While with the 49ers, for example, McCloughan orchestrated successful drafts that included Pro Bowlers Dashon Goldson, Frank Gore, Vernon Davis, Joe Staley and Patrick Willis, helping establish the core of the roster that helped the 49ers to an NFC-best 36 wins and three consecutive NFC Championship berths across the 2011-13 seasons.

Draft picks selected during McCloughan’s tenures in various roles with the 49ers and Seahawks from 2000-09, including guard Steve Hutchinson and linebacker Patrick Willis, have accounted for 35 Pro Bowl selections and 12 first-team All-Pro honors. McCloughan also contributed to the 2011-13 drafts as the Seahawks’ Senior Personnel Executive, drafts that included two-time All-Pro cornerback Richard Sherman and two-time Pro Bowl quarterback Russell Wilson.

McCloughan said understands the importance of free agency, but he thinks the draft “is the lifeline of your organization.”

“The thing I liked about what we did in San Fran, what we did in Seattle, we drafted our own, molded our own and re-signed the ones we wanted to re-sign,” he said. “So all of a sudden now, you train them how you want to train them.”

According to McCloughan, “in Washington, we’re going to draft these guys and we are going to draft them and mold them as Redskins.”

“We’re not going to have to go out to other organizations and bring in 32 and 33 year olds who have different plans,” he continued. “I think the best case scenario is you draft and mold your own and re-sign your own. But free agency is still there to be used to make your roster stronger too. You can’t lose sight of that.”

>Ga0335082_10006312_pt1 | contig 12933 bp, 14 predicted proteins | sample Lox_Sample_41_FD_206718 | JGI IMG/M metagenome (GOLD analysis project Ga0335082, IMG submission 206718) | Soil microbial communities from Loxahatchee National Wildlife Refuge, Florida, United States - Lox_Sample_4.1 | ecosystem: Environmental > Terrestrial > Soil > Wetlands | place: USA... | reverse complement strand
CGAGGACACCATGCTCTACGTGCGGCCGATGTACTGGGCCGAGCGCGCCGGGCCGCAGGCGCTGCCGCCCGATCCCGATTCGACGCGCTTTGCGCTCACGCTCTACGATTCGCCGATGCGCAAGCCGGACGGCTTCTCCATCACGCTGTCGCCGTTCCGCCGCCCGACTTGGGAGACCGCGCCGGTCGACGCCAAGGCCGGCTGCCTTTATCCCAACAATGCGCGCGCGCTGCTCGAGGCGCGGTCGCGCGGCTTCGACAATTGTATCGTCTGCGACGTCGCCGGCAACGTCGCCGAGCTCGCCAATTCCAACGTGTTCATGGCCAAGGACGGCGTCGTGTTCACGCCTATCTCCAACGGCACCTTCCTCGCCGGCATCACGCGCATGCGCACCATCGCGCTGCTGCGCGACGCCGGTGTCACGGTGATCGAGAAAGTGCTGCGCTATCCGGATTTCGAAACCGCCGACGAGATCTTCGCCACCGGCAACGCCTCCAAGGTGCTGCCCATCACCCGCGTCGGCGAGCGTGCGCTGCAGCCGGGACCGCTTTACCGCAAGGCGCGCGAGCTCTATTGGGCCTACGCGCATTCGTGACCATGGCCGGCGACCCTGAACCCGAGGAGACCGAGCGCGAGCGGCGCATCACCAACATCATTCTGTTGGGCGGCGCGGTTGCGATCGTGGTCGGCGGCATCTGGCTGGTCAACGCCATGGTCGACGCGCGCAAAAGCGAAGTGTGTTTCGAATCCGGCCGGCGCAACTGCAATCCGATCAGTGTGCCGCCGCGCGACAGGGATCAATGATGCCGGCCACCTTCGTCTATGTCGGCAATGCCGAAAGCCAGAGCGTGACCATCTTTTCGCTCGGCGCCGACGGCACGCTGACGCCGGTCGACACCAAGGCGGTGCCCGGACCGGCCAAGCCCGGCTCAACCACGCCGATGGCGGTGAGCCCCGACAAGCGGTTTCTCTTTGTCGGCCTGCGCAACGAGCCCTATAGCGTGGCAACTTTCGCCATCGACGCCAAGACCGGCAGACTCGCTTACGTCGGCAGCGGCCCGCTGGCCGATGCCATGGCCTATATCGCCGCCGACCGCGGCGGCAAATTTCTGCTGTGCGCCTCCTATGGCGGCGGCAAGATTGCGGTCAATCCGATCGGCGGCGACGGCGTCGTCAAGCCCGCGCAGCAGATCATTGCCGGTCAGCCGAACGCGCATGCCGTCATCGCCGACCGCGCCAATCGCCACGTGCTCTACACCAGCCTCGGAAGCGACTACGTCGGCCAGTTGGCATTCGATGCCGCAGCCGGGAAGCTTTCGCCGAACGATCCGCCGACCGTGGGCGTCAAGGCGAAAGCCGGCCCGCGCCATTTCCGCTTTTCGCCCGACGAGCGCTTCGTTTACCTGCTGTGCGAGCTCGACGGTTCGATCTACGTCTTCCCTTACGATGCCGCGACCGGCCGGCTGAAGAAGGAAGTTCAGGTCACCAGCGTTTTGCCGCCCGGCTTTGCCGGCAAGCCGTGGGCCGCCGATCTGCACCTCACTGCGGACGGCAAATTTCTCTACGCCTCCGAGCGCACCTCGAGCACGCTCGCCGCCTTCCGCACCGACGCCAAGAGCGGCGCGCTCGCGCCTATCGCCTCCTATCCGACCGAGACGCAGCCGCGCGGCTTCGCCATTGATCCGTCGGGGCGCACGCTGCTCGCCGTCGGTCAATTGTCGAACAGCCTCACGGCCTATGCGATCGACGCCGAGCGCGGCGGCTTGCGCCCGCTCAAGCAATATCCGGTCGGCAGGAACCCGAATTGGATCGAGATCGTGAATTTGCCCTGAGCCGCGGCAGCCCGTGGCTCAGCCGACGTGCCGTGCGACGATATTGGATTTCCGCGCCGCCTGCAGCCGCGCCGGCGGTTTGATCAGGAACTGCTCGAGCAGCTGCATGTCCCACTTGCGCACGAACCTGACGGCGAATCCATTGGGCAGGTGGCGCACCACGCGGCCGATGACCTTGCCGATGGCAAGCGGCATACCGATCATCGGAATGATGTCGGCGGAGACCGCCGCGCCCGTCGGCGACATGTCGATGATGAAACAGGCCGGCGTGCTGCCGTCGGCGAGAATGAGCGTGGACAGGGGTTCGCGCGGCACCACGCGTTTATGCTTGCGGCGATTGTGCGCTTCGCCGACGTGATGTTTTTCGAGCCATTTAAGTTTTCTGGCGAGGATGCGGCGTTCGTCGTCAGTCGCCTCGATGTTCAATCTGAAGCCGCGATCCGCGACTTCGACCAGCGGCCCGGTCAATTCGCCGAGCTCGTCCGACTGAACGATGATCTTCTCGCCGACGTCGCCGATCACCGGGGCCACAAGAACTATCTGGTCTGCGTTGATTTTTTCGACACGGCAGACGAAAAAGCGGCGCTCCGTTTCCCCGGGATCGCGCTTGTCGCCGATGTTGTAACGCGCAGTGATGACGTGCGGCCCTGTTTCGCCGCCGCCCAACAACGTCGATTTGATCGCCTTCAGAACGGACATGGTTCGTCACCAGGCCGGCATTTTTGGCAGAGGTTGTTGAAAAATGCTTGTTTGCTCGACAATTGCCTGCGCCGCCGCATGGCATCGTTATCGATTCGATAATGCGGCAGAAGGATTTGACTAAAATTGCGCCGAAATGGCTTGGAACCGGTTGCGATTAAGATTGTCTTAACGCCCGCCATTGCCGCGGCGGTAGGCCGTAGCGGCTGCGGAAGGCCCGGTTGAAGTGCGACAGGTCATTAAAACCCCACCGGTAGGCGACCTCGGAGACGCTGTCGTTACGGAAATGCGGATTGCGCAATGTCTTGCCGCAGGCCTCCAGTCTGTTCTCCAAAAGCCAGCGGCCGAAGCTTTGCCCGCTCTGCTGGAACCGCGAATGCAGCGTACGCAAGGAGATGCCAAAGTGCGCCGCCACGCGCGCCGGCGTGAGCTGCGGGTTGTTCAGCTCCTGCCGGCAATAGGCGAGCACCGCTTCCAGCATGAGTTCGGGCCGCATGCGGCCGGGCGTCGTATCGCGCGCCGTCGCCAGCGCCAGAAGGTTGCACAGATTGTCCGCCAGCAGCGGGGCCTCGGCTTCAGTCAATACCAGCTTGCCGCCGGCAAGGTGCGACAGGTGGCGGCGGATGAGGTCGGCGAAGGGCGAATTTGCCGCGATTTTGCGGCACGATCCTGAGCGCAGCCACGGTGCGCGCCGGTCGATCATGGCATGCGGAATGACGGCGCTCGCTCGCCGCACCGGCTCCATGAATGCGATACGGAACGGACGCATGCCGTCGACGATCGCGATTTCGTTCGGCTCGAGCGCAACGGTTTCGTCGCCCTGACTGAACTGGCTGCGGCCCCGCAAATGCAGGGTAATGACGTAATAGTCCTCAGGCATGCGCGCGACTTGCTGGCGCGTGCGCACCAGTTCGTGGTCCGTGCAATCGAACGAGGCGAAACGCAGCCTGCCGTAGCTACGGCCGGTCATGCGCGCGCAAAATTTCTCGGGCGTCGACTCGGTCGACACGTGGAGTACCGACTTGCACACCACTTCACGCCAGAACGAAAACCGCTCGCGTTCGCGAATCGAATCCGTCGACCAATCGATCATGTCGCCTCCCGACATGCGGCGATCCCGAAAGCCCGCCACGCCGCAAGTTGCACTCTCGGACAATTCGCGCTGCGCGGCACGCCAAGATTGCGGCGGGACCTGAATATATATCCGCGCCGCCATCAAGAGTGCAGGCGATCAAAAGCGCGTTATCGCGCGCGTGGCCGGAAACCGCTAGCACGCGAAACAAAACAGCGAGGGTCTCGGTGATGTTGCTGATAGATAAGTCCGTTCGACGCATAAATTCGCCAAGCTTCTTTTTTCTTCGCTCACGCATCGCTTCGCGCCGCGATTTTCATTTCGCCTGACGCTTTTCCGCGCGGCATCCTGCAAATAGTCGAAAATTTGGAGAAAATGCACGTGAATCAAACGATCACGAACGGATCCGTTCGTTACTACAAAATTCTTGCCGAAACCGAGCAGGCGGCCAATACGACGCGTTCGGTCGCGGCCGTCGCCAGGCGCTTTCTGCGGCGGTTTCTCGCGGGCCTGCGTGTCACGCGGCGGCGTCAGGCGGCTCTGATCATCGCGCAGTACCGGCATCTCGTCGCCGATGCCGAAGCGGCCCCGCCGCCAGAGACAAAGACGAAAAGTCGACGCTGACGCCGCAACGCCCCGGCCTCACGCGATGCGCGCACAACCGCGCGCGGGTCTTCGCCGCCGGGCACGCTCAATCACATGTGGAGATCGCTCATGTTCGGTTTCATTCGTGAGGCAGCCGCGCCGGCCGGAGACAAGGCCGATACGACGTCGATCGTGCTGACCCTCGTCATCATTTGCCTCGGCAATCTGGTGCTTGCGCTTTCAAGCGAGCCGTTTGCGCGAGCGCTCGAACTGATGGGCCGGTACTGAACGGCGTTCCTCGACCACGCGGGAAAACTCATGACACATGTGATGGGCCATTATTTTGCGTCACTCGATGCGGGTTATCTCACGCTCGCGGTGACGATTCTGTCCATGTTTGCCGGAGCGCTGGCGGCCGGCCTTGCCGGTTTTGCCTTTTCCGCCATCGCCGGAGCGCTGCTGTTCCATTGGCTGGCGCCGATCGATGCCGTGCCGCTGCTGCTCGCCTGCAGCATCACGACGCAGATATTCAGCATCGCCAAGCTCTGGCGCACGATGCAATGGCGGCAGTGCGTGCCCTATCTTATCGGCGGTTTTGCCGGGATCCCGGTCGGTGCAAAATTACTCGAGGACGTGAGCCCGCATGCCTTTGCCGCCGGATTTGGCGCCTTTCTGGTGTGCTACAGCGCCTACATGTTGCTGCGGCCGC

Impressed by Snyder, Allen
When McCloughan left the Seahawks to pursue his own scouting company last spring, he wasn’t sure if or when he’d get the bug to return to a position within the NFL.

Sure, plenty of teams had inquired about his services, but McCloughan found he was having fun devoting his time to watching tape and evaluating the top prospects in college without the pressures that come with a job as a team executive.

But as the 2014 regular season wore on, McCloughan realized he missed the team aspect of the game more than he anticipated.

“The thing I learned the most is I still like to watch college tape and write reports, but I miss the competitiveness on Sunday,” he said. “I miss the one team you’re with, you know what I’m saying? You get out there and the national anthem is playing, now it’s ready to go play ball, I miss that.”

So after determining McCloughan was looking to find his way back onto a team,  Allen and Snyder took the opportunity to meet with him for about six hours this week to gauge his interest in their general manager position.

McCloughan said he came away from that meeting impressed by Snyder’s passion for his team and its fanbase.

“The one thing with Dan which is incredible was just the fact that whatever it takes to win, let’s do it, let’s do it no matter what,” he said. “They deserve it – the fans deserve it, the players deserve it, he deserves it. You know, just to see – when you see a guy’s eyes light up like that and just see not aggression but you see him just get excited like a little kid, it was cool as crud, you know?”

So when it came time to decide whether or not to accept the Redskins’ offer, McCloughan said he had seen and heard everything he needed to bring his talents back to the league.

“Just the fact that me being an outsider coming in – like I said, I knew Bruce – but to just sit down with Dan and to sit down with Jay yesterday, this place is right,” McCloughan said. “This is my fourth organization, and like I said, I have been around a couple of good ones, this place is right. It is set to go the right direction.”

-- Bruce Allen: ‘Scot Was The Right Man’
-- Scot McCloughan Brings Success To Washington